What’s the “Korea Discount”?

According to an article in the Korean edition of the Jungang Ilbo today [EXPIRED LINK REMOVED: https://article.joins.com/article/article.asp?total_id=3534449], a recent survey of national brands put the value of Korea’s “brand” at 33rd, coming in behind India, China and 30 other countries. The Korean government believes this translates into a 30% discount on Korean products sold overseas, meaning that Korean companies selling the same items can only command 70% of the price that products sold by companies of “non-discounted” countries earn.

According to President Lee Myeong-bak, even as Korea becomes richer and achieves its goals of per-capital GDP of $30K and $40, the country must find ways to become more respected, too, and that this is more than just promoting Korean foods, styles and martial arts overseas. In fact, the viewpoint meshes closely with the government’s efforts to develop Korea as a major player in the Asian business scene, which, as a precondition, requires that more foreigners want to live and work in Korea.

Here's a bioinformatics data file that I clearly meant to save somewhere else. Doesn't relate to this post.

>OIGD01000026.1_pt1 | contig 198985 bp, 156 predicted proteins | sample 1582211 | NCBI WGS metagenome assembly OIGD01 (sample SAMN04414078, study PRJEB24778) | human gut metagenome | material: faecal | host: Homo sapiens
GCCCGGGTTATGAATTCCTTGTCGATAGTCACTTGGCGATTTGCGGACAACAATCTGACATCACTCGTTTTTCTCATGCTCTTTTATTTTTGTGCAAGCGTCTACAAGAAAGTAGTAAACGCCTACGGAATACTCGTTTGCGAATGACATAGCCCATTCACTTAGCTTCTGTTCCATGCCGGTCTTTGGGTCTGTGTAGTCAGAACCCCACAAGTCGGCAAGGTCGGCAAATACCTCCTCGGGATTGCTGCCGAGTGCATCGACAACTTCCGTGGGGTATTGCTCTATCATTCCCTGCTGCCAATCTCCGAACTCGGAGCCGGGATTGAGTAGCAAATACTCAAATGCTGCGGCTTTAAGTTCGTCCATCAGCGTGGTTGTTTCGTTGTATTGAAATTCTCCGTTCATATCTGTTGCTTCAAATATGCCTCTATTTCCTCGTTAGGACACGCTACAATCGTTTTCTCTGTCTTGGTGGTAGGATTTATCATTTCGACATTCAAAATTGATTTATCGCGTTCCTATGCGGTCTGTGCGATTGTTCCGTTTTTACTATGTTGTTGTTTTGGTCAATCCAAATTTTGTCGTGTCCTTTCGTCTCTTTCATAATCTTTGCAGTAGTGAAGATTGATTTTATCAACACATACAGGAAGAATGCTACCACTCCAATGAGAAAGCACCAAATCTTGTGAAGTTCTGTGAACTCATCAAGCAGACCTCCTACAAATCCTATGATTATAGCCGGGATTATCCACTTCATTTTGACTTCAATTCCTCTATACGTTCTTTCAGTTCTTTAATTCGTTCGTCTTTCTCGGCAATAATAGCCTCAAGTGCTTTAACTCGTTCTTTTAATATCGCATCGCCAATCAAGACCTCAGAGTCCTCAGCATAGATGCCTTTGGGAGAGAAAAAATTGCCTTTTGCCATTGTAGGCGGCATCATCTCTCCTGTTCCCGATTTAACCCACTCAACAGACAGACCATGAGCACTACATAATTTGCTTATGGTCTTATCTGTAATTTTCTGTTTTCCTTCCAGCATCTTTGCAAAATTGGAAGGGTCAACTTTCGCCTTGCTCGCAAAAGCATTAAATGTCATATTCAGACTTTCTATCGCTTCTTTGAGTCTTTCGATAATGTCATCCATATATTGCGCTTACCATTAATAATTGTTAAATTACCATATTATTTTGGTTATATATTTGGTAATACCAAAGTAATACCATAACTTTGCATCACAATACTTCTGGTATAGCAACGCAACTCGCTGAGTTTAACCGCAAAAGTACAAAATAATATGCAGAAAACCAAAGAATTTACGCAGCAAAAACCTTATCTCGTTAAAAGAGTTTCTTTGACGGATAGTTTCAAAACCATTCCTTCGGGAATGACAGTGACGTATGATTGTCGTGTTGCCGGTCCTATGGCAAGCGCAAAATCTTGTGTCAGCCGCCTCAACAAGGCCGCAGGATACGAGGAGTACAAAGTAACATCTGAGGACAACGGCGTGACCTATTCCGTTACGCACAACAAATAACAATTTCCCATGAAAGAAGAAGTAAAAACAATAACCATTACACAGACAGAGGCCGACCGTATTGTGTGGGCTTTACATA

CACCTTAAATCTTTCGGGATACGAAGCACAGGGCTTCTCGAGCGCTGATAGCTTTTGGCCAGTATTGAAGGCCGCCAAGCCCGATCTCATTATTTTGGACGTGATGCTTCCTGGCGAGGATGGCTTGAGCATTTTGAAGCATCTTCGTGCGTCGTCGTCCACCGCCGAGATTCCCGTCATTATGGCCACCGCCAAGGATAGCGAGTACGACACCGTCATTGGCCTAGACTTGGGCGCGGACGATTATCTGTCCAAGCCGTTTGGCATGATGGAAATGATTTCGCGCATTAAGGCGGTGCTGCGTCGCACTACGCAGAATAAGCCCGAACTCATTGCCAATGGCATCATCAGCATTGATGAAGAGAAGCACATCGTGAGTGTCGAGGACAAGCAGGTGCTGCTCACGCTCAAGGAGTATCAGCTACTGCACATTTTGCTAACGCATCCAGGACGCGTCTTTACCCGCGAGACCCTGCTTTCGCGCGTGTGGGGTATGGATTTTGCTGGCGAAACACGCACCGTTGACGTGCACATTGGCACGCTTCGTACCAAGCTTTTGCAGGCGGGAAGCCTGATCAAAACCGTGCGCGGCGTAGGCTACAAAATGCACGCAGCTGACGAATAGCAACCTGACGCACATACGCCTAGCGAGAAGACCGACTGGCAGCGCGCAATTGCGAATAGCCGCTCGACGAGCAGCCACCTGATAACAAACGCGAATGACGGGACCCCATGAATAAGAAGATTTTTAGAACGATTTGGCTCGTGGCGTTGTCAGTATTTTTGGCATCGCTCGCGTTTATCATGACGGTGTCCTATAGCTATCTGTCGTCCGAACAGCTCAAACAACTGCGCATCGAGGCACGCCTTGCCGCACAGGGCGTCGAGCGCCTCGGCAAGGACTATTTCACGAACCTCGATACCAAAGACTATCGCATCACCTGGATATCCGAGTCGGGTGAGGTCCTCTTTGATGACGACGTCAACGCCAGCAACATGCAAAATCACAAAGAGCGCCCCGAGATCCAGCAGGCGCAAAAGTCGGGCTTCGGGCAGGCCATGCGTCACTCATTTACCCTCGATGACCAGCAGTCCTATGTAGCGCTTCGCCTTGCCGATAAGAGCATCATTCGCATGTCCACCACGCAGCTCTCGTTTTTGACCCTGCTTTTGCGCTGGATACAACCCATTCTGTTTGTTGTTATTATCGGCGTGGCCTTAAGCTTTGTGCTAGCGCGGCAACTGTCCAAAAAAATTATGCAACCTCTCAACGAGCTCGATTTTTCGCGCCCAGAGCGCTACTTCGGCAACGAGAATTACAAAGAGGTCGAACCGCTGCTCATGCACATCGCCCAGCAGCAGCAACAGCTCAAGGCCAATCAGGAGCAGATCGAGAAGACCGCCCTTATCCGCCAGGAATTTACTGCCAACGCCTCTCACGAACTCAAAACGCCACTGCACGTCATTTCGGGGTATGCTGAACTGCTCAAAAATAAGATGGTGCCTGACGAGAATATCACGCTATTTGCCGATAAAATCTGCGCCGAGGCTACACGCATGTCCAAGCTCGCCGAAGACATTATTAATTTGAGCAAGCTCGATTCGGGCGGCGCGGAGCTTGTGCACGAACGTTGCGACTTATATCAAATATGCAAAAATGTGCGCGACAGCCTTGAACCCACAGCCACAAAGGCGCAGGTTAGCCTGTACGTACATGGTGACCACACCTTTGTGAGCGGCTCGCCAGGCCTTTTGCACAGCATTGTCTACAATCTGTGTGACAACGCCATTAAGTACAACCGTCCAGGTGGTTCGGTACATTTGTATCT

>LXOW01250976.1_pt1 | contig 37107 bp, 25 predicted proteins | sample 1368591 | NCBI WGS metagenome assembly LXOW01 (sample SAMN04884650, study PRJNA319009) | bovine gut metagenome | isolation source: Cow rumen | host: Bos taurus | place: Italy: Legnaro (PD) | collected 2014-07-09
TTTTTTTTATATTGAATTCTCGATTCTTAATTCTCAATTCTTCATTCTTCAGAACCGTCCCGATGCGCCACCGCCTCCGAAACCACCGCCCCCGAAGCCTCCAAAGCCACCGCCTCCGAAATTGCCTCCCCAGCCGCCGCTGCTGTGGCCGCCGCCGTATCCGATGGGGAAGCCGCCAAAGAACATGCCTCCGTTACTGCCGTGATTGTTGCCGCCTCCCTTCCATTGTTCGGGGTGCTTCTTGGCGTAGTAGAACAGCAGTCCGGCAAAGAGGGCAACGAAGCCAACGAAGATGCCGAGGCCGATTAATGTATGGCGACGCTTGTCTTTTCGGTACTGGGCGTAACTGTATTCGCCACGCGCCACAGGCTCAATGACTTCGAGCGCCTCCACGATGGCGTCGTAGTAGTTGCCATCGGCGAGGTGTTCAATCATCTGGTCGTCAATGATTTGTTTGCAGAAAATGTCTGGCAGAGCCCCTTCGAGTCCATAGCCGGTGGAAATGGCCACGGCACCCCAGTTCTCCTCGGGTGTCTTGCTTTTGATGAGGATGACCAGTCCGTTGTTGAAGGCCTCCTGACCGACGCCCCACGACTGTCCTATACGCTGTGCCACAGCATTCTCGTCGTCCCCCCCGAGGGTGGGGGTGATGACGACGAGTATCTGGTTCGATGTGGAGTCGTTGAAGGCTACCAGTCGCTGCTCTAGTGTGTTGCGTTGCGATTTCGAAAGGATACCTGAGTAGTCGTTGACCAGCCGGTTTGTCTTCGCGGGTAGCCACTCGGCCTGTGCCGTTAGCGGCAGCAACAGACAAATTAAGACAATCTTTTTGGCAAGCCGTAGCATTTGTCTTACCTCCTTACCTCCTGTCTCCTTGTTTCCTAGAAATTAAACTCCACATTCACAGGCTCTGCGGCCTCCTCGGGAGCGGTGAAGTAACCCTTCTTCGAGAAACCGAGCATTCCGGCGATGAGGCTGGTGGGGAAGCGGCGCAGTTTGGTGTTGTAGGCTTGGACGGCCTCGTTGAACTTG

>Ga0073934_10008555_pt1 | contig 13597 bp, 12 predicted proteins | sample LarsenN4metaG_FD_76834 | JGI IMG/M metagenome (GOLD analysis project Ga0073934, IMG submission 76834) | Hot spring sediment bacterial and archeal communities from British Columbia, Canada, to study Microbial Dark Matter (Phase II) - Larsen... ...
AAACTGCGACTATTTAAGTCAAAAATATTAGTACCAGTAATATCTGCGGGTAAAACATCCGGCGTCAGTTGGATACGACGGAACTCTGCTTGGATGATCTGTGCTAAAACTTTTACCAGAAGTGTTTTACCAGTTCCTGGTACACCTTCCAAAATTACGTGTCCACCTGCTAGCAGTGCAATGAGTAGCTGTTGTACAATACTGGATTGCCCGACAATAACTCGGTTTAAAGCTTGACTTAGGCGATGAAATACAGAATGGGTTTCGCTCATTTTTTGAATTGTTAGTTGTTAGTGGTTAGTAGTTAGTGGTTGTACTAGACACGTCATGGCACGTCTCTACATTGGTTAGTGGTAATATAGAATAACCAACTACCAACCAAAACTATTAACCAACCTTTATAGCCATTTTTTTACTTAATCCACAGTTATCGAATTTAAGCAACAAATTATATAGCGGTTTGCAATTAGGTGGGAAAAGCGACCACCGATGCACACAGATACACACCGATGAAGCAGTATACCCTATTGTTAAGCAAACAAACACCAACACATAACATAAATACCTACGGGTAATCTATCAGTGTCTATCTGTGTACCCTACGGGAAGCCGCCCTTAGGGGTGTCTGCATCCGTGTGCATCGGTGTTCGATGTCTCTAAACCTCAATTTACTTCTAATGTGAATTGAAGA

The government has set a goal of achieving a “brand value” for Korea at the ranking of 15, moving up 18 places, within five years through a number of formal initiatives, including the following:

  1. Sharing the lessons of Korea’s economic development with other developing countries
  2. Expanding the exchange of foreign students
  3. Building a stronger network among ethnic Koreans living overseas
  4. Developing a stronger global awareness among citizens
  5. Promoting the Korean “brand” internationally

The government’s slogan for this is “Gyeom-Dda-Mah-Dah”, each syllable of which is the first syllable in the key words of a Korean phrase (“겸손하고 따뜻한 마음으로 다가가기”) that translate to “Getting Closer with a Modest and Warm Heart”. (It sounds better in Korean.)

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